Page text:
Sexual freedom and educational possibilities and new jobs are all in the air, but the atmosphere of the album stays close to the themes of father and mother and home—of fidelity and the countryside, even as it touches, tentatively, the new, modern freedoms.
Color Me Country opens with two cuts about rural-to-urban migration. "Bad Case of the Blues," despite the name, is stone pop-country—except for the yodel, which is stone old-school Jimmie Rodgers. The simple story of a country girl "living and working in the city" who gets "hooked on" a man who does her wrong and returns to the country to seek solace from her mother is made complex by the narrative insistence that we focus on the speaker's intelligence. More than once she calls herself "Miss Smarty," setting up the challenge, "If I really was a smart girl I could turn him loose." Martell inhabits a liberated woman's way of assessing her decisions about love with a rational intelligence that suggests this case of the blues is neither deep nor fatal. It's just a bridge back to Mama and the homeplace.
The second cut, the Ben Peters–penned "San Francisco Is a Lonely Town," is a variation on the Harlan Howard masterpiece "Streets of Baltimore." Here a young couple sets off on a Greyhound for San Francisco, only to discover the distractions of the big city dilute love. Peters, who wrote a signature song for country legend Charley Pride ("Kiss an Angel Good Morning"), captures the spunk and sorrow of the adventure—but more interestingly, Martell's performance captures a bit of San Francisco few have seen—the kids who arrived not in beat-up Volkswagens but on the bus; the kids who weren't white, who were brown; the kids who came not from Eastern cities, but from Southern towns. Linda Martell portrays just such a girl-woman convincingly.
In "Wedding Cake," "I Almost Called Your Name," and "There Never Was a Time"—all three written by Margaret Lewis and Myra Smith—Martell takes steady aim at the realities of grown-up women's lives, shooting down both the notion of wedded bliss and notions of unending wars between the sexes.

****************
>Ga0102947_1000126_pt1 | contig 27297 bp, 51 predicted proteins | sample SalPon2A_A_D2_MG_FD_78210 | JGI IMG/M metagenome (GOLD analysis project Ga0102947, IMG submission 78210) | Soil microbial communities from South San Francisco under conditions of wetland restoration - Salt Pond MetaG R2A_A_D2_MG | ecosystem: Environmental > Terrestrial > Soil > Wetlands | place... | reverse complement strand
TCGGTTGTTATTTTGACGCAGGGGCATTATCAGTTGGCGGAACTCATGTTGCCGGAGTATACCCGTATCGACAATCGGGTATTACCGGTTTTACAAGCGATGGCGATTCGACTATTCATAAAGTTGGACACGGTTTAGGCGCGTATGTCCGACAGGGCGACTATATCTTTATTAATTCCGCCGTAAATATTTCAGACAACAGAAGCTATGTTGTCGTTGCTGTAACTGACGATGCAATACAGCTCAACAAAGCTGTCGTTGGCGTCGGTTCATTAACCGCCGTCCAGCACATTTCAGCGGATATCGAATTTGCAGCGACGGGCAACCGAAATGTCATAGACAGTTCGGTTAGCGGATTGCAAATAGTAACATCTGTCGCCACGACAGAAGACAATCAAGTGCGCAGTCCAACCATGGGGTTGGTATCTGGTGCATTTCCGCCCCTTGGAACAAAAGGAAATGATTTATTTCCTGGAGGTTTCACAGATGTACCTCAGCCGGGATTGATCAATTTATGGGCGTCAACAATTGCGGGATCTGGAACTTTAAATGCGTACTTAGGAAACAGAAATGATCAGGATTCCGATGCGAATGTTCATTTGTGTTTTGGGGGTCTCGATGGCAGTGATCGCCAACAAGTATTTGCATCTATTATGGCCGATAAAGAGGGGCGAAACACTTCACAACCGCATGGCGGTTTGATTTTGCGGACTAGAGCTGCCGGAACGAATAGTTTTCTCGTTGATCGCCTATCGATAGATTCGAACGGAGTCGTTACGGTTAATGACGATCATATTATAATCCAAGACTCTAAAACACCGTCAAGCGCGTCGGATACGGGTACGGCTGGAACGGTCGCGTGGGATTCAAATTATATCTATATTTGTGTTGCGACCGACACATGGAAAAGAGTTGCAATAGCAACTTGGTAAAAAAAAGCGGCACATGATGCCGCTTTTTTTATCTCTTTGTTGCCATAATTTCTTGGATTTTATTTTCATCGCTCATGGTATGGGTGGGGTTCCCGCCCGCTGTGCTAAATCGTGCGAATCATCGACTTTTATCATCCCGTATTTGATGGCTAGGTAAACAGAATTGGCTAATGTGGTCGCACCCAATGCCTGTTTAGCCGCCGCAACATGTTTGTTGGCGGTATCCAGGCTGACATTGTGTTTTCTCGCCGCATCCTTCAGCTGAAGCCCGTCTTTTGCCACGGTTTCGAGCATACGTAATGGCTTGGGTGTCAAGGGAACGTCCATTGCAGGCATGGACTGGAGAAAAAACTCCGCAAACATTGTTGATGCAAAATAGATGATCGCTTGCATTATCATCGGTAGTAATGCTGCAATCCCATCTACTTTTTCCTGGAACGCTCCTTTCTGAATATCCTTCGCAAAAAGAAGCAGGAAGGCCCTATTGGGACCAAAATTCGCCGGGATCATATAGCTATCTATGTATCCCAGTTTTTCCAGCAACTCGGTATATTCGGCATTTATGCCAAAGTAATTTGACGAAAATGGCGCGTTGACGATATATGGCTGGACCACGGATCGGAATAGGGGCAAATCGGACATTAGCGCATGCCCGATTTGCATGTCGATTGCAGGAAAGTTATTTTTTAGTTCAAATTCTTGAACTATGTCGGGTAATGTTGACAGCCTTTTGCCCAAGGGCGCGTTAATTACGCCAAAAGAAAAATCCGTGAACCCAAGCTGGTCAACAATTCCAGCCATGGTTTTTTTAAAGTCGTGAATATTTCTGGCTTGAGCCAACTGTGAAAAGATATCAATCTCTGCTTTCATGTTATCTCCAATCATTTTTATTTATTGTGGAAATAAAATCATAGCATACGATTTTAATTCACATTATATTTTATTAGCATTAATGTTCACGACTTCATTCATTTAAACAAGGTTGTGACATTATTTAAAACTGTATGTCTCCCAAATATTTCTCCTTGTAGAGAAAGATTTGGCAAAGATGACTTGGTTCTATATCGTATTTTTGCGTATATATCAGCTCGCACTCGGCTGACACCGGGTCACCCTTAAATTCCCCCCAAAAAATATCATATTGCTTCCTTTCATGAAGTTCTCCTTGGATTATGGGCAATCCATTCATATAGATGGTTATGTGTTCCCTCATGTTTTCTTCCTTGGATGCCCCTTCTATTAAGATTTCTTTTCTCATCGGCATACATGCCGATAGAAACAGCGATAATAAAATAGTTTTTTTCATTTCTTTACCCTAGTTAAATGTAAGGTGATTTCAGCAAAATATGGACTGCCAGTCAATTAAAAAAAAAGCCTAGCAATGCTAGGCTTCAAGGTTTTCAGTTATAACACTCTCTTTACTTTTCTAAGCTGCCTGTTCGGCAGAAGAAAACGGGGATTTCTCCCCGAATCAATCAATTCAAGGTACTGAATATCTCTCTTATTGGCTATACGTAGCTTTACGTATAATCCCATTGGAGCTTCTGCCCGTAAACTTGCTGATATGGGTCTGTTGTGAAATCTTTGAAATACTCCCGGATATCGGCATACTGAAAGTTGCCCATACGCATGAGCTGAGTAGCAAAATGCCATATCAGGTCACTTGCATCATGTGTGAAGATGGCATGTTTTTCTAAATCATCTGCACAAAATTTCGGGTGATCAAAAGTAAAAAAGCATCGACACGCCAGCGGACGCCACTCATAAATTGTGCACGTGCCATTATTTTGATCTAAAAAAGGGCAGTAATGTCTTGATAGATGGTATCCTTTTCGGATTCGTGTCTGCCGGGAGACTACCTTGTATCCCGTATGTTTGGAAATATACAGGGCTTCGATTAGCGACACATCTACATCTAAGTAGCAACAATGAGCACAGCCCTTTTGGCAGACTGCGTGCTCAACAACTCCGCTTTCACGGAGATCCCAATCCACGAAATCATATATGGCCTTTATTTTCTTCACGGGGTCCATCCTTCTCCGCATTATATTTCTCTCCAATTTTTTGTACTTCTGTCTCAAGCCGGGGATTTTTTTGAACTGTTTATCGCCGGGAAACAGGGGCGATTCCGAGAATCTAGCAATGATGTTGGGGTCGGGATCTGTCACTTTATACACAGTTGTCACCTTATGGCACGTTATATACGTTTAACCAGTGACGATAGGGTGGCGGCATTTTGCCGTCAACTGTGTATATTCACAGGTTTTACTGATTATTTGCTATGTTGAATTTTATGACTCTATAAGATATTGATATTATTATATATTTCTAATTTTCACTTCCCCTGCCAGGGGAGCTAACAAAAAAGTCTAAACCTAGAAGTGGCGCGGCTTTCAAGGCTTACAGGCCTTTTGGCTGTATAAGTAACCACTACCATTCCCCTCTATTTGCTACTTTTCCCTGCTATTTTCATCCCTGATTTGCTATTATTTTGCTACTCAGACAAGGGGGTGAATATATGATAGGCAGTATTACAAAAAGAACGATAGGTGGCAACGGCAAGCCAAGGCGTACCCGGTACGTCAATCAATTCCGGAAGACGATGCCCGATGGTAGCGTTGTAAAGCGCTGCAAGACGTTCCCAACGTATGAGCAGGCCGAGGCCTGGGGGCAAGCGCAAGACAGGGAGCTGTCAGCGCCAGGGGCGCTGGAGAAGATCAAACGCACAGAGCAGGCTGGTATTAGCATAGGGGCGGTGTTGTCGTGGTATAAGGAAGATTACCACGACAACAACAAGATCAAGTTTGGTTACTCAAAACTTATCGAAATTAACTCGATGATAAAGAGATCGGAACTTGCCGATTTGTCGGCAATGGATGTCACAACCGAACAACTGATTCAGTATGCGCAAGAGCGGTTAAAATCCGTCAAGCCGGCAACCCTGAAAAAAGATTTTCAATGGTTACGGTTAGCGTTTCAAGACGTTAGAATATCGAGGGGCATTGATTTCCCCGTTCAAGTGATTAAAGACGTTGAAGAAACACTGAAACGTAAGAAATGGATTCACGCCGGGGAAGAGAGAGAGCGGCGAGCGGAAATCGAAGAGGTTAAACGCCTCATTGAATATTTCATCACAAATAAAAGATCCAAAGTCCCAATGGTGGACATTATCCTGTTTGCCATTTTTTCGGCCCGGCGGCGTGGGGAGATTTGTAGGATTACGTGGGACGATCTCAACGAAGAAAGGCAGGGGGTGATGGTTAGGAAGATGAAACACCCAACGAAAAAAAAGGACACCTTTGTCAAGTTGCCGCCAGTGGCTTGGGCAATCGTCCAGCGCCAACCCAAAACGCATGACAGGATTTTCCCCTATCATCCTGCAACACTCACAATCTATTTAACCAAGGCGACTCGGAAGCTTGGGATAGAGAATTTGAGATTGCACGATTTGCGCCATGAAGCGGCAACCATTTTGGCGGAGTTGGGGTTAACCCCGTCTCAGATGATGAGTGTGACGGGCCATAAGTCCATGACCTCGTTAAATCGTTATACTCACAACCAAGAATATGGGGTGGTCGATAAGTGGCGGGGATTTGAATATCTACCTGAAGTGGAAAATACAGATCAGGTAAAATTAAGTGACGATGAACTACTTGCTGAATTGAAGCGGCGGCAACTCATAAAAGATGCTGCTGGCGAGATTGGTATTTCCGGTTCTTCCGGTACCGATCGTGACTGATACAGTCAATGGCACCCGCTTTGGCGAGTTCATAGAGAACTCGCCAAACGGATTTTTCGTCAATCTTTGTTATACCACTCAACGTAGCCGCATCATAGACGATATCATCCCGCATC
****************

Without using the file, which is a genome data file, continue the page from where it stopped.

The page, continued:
Written by Richard Spencer and originally recorded by the r&b group The Winstons, "Color Him Father" is arguably the most conservative—and the most subversive—song on the album.
"Color Him Father" works, in part, because it presents a kind of conservatism as childlike or childish, but, more significantly, because Martell delivers the voice of the child with a chilling, Oedipally inflected, yet innocent, tenderness. The opening is abrupt and dramatic: "There's a man in my house he's so big and strong." It is alive with the surprise of being rescued. The song transgressively re-centers country life around father, away from the mother. Even more radically, the song centers the family around a non-biological family member, the stepfather who took in a "Mama and seven kids."
Though the word color is repeated over and over, Linda Martell effectively directs, not pleads, not suggests, directs us to understand that stepfather's fundamental identity is as father, not his skin color.
Forty years ago, the Opry was a radio show, and long-distance telephone calls were expensive. Forty years ago, Linda Martell could have kept her race to herself. But about the time she was singing on the Opry, Linda Martell appeared on her album cover and she appeared in 1970 on The Bill Anderson Show and on Hee Haw.
I have wondered if those television appearances didn't have something to do with Martell's stalled country career. I have wondered if her producer, the late Shelby Singleton, had not been unwise when he put Martell's pretty brown face on the front of her one and only country album. I wonder if all the audience had known about Martell was her countrypolitan voice of sweet tone and broad range; with its booming elegance and phrasing syncopation; if all they had known was her ability to capture the eclipsing prettiness of freedom even as it coated the distress of the mid-twentieth century shivering as the farms gave way to the cities, what then? If she had forgone the album cover and the television appearances; if she had gone incognegro—if all of that had been different—would I have known her name when I stood on the Opry stage?
Let us all know her now and thank God for what she did accomplish.